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Property Management Top Tips

Property Management Top Tips

Top Tip 1

Maintenance During a Tenancy

A tenant is responsible for looking after the property and keeping it and any inclusions (like the oven), clean.  The lessor/agent is responsible for ensuring the property is fit to live in and in a good state of repair.  They must also make sure it complies with any health and safety laws.

The lessor/agent generally carries out any repairs or organises someone.  You should not carry out repairs without written consent.  When entering the property to fix the property the lessor/agent must comply with the appropriate entry notice period (24 hours).

If you or your guests damage the property, you may have to pay for the repairs.

When reporting maintenance it is important to describe in as much detail as possible the problem and when the lessor/agent are asking you to check certain items eg. Safety switch, please ensure that the items are checked to avoid unnecessary costs.  If a tradesperson is called out and there is no fault found with the property and it is an appliance eg, toaster throwing out the power, the tenant is responsible for the tradesman’s fee. 

In an emergency

If the lessor/agent or nominated repairer listed on page 2 of your agreement can not be contacted, you can arrange for a qualified person to carry out emergency repairs, to a maximum value of 2 weeks rent.  It is important to check what is meant by an emergency repair or you may have to pay the bill yourself.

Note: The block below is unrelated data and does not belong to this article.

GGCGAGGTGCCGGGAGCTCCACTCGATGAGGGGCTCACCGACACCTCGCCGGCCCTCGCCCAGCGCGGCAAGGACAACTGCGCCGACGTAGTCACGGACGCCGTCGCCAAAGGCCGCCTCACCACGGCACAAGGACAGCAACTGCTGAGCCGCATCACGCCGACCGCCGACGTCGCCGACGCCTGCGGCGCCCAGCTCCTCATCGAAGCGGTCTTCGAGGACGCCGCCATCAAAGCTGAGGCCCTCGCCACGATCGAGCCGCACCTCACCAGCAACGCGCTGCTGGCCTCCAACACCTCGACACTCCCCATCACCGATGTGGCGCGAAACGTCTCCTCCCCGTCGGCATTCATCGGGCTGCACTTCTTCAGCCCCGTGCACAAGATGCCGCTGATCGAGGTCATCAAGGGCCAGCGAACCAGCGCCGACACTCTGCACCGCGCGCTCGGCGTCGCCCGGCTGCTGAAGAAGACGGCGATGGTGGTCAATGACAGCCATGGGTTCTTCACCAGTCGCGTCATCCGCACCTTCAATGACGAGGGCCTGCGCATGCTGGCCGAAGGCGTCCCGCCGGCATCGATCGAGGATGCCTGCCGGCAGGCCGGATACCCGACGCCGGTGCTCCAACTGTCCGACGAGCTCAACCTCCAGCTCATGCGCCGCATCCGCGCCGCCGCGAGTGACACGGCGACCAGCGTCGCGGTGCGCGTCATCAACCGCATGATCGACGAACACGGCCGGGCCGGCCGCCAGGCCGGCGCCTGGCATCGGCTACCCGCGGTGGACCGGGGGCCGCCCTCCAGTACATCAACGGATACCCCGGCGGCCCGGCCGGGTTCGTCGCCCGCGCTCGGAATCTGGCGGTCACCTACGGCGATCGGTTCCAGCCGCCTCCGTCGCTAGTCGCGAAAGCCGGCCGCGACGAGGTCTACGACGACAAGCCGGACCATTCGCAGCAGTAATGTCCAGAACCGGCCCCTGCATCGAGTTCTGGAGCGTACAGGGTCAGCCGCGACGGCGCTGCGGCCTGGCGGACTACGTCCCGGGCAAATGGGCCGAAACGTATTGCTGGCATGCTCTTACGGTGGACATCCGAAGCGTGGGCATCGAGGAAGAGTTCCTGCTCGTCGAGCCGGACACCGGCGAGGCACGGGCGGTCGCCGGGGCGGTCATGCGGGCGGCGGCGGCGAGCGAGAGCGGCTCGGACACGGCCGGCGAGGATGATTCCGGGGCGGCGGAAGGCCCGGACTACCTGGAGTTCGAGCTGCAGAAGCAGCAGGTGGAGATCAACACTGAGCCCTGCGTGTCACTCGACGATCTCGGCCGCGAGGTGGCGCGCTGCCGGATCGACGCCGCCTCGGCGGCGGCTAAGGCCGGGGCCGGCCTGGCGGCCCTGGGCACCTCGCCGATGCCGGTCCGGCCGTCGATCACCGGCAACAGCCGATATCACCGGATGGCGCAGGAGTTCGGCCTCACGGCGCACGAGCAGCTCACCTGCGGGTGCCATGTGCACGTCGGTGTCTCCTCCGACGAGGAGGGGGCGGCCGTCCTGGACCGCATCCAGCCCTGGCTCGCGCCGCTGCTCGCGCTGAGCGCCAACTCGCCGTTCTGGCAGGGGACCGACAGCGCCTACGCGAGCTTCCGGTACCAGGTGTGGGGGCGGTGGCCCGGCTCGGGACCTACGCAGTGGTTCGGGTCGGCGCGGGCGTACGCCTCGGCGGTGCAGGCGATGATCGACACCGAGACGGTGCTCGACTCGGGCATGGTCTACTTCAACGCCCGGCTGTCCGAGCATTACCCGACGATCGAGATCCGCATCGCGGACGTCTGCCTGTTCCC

During a tenancy it is always best practice to keep in contact with the lessor/agent regarding any items you are concerned with so that they can be looked into.  You do not need to wait for a routine inspection to bring maintenance items to their attention.

Top Tip 2

When Moving Into a Property OR Moving Out of a Property

  • Mail received for a previous tenant should be marked “return to sender” and “no longer at this address” and optionally “please update your records” and re post it to the sender. These envelopes can be left at the Post Office for re delivery.
  • Alternatively, mail can be brought into our office for redirection.
  • Mail addressed to someone else must not be opened or disposed of.

Top Tip 3


If you’re renting a property, chances are you are faced with fairly regular property inspections by either your landlord or property manager. Sure, these inspections can sometimes be a hassle, but there are steps you can take to minimise the stress on you and make sure the inspection goes smoothly.

Let your property manager know as soon as possible if you are unable to attend the inspection

Your property manager will do their best to visit at a time that will suit you (generally between 8am and 6pm), but in the event you can’t attend it’s best to let the property manager know early so alternative arrangements can be made, such as agreeing to have the property inspected while you’re away or at a more convenient time.

Make sure the home is clean and tidy

Usual wear and tear is expected during a routine inspection, and is largely out of your control, but keeping the home clean and tidy will ensure a positive property report, will make it easier to properly inspect the home and will show your property manager that you are respecting the property. That being said, no one expects the home to look like a display house, and your property manager does understand this is your home.

Make sure you report any maintenance issues or accidental damage